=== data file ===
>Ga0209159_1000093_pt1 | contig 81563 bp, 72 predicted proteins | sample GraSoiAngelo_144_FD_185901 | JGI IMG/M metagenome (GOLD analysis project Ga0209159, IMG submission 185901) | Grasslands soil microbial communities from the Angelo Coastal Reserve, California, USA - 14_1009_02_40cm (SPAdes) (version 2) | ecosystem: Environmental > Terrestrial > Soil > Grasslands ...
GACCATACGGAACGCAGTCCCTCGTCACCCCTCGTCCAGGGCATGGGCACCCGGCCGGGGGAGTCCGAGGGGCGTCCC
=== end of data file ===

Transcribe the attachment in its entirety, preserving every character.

>Ga0209159_1000093_pt1 | contig 81563 bp, 72 predicted proteins | sample GraSoiAngelo_144_FD_185901 | JGI IMG/M metagenome (GOLD analysis project Ga0209159, IMG submission 185901) | Grasslands soil microbial communities from the Angelo Coastal Reserve, California, USA - 14_1009_02_40cm (SPAdes) (version 2) | ecosystem: Environmental > Terrestrial > Soil > Grasslands ...
GACCATACGGAACGCAGTCCCTCGTCACCCCTCGTCCAGGGCATGGGCACCCGGCCGGGGGAGTCCGAGGGGCGTCCC